A cough is a symptom of many diseases. Most coughs come from simple viral infections, such as the common cold. Sometimes, but not always, mucus is produced with the cough. If the color is green or yellow, it may be a hint of a bacterial infection, although this is not always a reliable indicator. If the color is red, there may be bleeding in the lungs. Any cough that produces blood or bloodstained mucus, as well as any cough that lasts more than two weeks, requires a visit to a medical professional for diagnosis.
Yeast infections usually result from an overgrowth of a species of fungus called Candida albicans. They can occur on the skin, under nails or mucous membranes of the mouth, vagina, bronchi, and lungs.
Vaginal yeast infections are one of the most common reasons that women consult healthcare professionals. Yeast infections are a type of vaginitis. The hallmark symptom of a yeast infection is itching of the external and internal genitalia, which is often associated with a white discharge that can be thick and/or curdy (like cottage cheese). Severe infections lead to inflammation of the tissue and subsequent redness, swelling, and even pinpoint bleeding.
According to one study, yeast infections are three times more common in women who wear nylon underwear or tights, than in those who wear cotton underwear. Additional predisposing factors for Candida infection include the use of antibiotics, oral contraceptives, or adrenal corticosteroids (such as prednisone).
Underlying health conditions that may predispose someone to Candida overgrowth include pregnancy, diabetes, and HIV infection. Allergies have also been reported to promote the development of recurrent yeast vaginitis. In most cases, sexual transmission does not play a role in yeast infection. However, in persistent cases, sexual transmission should be considered, and the sexual partner should be examined and treated.
The common cold is an acute (short-term) viral infection of the upper respiratory tract that may be spread through the air (by sneezing, for example) or by contact with contaminated objects. A note about children’s cold medicine:
Concerns in the news about the safety of cough and cold medicines have left many parents confused about the safest ways to treat their children’s cold symptoms. At a hearing, the US Food and Drug Administration (FDA) concluded that, until more research shows safety and efficacy, these medicines should not be given to children under two years old unless instructed by a healthcare provider. For parents who may want to continue giving over-the-counter cold medicines to their children, the FDA has the following recommendations:
- Read all of the information in the “Drug Facts” box on the product label.
- Do not give children medicine more often or in greater amounts than what is listed on the product label and use only as directed.
- Do not give children medication that is intended for adult use.
- Be aware that using various cough and cold medicines in combination may pose health risks; parents should ask a doctor whether or not it is safe to use products in combination.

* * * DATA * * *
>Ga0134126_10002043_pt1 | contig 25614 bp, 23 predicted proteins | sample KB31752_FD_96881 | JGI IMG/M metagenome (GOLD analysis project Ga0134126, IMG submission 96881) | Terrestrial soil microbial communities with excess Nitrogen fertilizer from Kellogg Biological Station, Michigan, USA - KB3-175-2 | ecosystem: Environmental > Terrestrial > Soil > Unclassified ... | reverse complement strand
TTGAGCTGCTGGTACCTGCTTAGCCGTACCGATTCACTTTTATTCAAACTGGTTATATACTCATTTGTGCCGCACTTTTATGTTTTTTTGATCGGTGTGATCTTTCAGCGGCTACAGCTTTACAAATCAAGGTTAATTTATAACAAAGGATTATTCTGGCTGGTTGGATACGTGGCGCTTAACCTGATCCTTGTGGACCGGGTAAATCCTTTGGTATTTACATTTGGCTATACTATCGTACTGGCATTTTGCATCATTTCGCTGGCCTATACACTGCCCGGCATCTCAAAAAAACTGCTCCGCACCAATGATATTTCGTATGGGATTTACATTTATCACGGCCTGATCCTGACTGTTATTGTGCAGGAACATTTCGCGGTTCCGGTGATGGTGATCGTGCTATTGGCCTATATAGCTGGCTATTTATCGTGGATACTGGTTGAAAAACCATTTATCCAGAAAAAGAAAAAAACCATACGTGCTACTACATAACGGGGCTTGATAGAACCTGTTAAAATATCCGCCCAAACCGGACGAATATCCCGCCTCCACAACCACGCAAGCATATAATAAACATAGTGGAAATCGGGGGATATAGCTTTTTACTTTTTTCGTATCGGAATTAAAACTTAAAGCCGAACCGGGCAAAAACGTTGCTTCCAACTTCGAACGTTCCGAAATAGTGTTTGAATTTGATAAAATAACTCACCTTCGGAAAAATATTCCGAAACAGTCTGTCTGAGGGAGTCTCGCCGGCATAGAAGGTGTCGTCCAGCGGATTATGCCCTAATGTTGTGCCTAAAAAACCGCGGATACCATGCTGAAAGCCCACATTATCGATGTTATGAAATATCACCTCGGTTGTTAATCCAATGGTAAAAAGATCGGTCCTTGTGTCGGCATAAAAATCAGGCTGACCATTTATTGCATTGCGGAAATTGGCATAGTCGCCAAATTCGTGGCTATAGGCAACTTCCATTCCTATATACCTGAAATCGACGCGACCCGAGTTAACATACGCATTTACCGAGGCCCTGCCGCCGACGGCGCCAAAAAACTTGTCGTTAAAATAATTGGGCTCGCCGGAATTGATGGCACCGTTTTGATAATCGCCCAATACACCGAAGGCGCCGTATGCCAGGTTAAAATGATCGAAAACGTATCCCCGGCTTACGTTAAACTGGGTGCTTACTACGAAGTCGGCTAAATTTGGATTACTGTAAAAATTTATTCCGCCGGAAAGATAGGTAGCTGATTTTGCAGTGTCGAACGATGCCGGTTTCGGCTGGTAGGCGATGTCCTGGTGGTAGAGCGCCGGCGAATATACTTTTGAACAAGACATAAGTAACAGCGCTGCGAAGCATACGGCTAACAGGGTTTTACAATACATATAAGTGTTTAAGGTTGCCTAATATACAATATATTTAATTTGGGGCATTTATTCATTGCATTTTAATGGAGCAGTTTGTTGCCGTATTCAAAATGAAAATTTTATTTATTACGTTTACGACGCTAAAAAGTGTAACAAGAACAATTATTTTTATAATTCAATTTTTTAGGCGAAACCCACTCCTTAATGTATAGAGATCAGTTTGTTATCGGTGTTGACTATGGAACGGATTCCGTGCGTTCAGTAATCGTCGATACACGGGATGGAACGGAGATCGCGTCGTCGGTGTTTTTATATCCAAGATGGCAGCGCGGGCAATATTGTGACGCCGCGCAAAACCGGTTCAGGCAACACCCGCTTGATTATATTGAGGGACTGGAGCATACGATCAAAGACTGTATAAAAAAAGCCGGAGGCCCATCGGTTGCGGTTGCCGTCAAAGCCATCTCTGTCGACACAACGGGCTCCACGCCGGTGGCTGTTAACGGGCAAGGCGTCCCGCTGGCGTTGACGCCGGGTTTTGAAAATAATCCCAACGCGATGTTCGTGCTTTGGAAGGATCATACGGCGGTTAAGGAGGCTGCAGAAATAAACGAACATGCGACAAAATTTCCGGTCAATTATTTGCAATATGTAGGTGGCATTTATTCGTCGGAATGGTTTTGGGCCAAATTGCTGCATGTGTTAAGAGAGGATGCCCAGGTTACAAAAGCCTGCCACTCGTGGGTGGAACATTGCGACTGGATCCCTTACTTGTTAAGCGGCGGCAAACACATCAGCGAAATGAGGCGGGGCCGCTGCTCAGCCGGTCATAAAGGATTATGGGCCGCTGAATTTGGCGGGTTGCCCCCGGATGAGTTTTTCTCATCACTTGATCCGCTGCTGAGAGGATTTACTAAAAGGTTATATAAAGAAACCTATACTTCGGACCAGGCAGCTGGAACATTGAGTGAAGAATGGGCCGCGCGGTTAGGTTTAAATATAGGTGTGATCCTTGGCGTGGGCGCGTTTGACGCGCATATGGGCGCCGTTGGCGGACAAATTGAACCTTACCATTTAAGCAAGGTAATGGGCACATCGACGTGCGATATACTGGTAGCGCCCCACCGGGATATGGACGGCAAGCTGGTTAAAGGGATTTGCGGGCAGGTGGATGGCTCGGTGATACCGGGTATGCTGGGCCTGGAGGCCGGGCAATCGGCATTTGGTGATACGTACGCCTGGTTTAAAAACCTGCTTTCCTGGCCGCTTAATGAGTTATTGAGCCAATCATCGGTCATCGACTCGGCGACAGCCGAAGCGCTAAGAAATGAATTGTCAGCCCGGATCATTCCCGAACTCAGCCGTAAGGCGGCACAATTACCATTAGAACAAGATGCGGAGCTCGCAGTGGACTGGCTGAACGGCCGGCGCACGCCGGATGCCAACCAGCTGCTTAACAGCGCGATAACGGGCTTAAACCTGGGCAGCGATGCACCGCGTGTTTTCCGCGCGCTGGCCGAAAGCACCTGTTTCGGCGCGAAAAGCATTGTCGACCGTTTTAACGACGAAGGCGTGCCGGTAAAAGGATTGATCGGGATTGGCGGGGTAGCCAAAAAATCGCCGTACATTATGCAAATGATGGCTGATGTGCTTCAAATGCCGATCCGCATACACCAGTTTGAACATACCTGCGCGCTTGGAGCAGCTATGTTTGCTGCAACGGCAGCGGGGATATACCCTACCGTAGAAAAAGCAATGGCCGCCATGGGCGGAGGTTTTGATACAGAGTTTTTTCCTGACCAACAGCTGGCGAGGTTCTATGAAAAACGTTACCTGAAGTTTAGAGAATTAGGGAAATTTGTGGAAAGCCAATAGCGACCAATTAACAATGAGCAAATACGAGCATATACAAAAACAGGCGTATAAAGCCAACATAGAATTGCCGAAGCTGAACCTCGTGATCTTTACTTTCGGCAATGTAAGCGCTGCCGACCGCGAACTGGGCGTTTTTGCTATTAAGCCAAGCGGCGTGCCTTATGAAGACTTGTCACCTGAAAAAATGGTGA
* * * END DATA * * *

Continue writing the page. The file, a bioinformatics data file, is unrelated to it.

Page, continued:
- Use appropriate measuring devices; parents should contact their doctor or pharmacist if they do not understand the dosing directions.
The common cold often causes runny nose, sore throat, and malaise (vague discomfort). Sore throat is sometimes a symptom of a more serious condition distinct from the common cold, such as strep throat, which may require medical diagnosis and treatment with appropriate antibiotics. Since colds are caused by a viral infection, antibiotics are not effective against the common cold.
One study found that a daily saltwater nasal rinse may be beneficial for children with colds. The children who used saline nasal rinses (six times per day initially and three times per day during the rest of the 12-week study) had fewer nasal and throat symptoms, they were healthier, and fewer of them used medications to manage their symptoms than the children who did not use the rinses. They were also less likely to have been sick again, and they missed less school. The nasal rinse was a standard 0.9% saline (sodium chloride) solution with trace elements and minerals in concentrations similar to those in seawater. Neti pots (small pots for nasal rinsing) and mineral salts to use with them are now widely available.
Lifestyle habits that may support the immune system and speed recovery include the following:
- Drink plenty of fluids in order to maintain water balance and to thin secretions.
- Gargling with plain water three times a day removes mucus and keeps bacteria and viruses from sticking around.
- A warm, humid environment created by a humidifier may provide some comfort while riding out a cold.
Pain is a sensation that is transmitted from an area of tissue damage or stress along the sensory nerves to the brain. The brain interprets the information as the sensation of pain. Substances that decrease pain either interfere with the ability of nerves to conduct messages, or alter the brain’s capacity to receive sensations.
Symptoms of pain include discomfort that is often worsened by movement or pressure and may be associated with irritability, problems sleeping, and fatigue. People with pain may have uncomfortable sensations described as burning, sharp, stabbing, aching, throbbing, tingling, shooting, dull, heavy, and tight.
Pain may be a symptom of an underlying pathological condition, such as inflammation. It may also be due to other causes, such as bruising, infection, burns, headaches, and sprains and strains. Use caution when treating pain without understanding its cause—this may delay diagnosis of conditions that could continue to worsen without medical attention.